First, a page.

For all forms of congestion pricing there is an equity issue, since “pricing is a regressive fee, as are most other transportation charges, including gas taxes, sales taxes, and parking fees” explains the Eno Center report. In other words, people pay the same fee whether they can easily afford it or not. Still, there are several ways to counterbalance this.
Most importantly, to maximize equity and environmental impact, funds from congestion charges must be invested in bus and rail systems. Notably, “On San Diego’s I-15 HOT lanes, revenues generated by toll payers financed transit improvements that contributed to a 25%-percent increase in bus ridership,” according to the FHWA. Bus service was also increased with the introduction of congestion charging in London.
Still, low-income residents increasingly live in places not reached by transit and may be unable to enjoy the benefits of congestion charging. That’s why another strategy for an equitable version of congestion pricing is varying charges depending on income. In New York City’s planned congestion pricing, for instance, households in the affected areas making less than $60,000 per year receive a tax credit equal to the toll, explains the Eno Center report.
A variety of other circumstances can also be grounds for exemption from congestion pricing. People with disabilities, truck- taxi- and Uber-drivers who depend on driving for a living, electric car drivers, and others could be exempted. However, if too many exceptions are granted then congestion may return; a balance must be struck.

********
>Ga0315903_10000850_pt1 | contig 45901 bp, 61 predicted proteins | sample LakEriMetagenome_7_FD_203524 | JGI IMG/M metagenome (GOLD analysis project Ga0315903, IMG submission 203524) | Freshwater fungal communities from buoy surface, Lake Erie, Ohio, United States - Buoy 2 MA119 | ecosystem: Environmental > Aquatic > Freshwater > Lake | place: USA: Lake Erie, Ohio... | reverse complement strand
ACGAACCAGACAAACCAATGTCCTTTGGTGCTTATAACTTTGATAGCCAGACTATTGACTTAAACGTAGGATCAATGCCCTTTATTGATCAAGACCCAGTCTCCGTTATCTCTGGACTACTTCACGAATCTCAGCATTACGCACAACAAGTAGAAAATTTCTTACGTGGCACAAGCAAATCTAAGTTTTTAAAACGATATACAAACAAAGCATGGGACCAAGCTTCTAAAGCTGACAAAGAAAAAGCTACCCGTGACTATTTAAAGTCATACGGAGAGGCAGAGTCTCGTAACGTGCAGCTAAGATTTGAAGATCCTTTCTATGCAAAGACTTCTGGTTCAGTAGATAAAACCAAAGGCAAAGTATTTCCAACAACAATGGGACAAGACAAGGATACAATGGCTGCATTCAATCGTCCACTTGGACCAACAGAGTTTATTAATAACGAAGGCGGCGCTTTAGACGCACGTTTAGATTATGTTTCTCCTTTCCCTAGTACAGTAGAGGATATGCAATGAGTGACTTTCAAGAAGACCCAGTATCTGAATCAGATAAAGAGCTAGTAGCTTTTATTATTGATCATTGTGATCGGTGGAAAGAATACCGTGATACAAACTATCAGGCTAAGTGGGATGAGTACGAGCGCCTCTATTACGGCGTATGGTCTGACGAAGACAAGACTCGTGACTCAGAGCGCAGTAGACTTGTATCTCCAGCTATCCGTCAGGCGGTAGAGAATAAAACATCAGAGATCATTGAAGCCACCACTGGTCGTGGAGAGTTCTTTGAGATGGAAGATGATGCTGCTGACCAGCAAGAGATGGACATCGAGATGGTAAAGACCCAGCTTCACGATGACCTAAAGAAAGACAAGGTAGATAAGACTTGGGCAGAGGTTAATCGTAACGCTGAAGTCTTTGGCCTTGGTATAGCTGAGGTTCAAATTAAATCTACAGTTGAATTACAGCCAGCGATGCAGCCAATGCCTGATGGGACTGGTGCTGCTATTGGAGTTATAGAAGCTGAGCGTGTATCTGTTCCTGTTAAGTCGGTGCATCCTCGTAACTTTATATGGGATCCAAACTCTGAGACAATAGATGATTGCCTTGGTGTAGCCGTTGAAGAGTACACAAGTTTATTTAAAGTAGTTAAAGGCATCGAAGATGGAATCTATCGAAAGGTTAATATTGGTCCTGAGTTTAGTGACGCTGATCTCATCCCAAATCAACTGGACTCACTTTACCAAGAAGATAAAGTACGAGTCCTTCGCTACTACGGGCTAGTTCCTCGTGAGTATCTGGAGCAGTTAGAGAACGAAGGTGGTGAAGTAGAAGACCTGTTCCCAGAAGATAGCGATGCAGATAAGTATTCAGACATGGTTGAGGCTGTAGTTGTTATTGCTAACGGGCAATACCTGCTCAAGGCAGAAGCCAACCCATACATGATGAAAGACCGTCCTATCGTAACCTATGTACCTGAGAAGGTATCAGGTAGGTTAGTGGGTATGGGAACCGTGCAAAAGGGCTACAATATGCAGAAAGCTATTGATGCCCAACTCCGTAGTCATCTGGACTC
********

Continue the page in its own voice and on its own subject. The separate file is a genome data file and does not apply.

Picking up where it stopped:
Is now the time?
If, as part I of this series showed, congestion pricing is easiest to implement during a congestion crisis, now might not seem the ideal time. After all, the pandemic greatly reduced traffic and hence the need to fight congestion. Yet, the pandemic also revealed the benefits of free-flowing traffic, and a return to the old status quo might seem unpalatable. Indeed, in 2021, U.S. commuters have been paralyzed in traffic 36 hours, ten hours more than in 2020, although dramatically less than the 63 hours of 2019, according to transportation analytics firm Inrix. The possibility of a return to the old ways may be enough to induce more cities to implement congestion pricing.
Beyond the pandemic, climate change is also an increasingly urgent threat — and congestion pricing could be one way to mitigate that, by reducing traffic congestion, improving public transit, and ultimately lowering air pollution. And mitigating environmental hazards, which impact the poorest and most marginalized neighborhoods most, is always a move toward equity.
This article is part of a limited series exploring congestion pricing, made possible with funding from Bloomberg Philanthropies and the American Cities Climate Challenge. Greater Greater Washington’s editorial department maintains editorial control and independence in accordance with our editorial policy. As such, editorial copy is not shared with grantors in advance, and they have no oversight over content. Our journalists follow the ethics guidelines of the Society of Professional Journalists.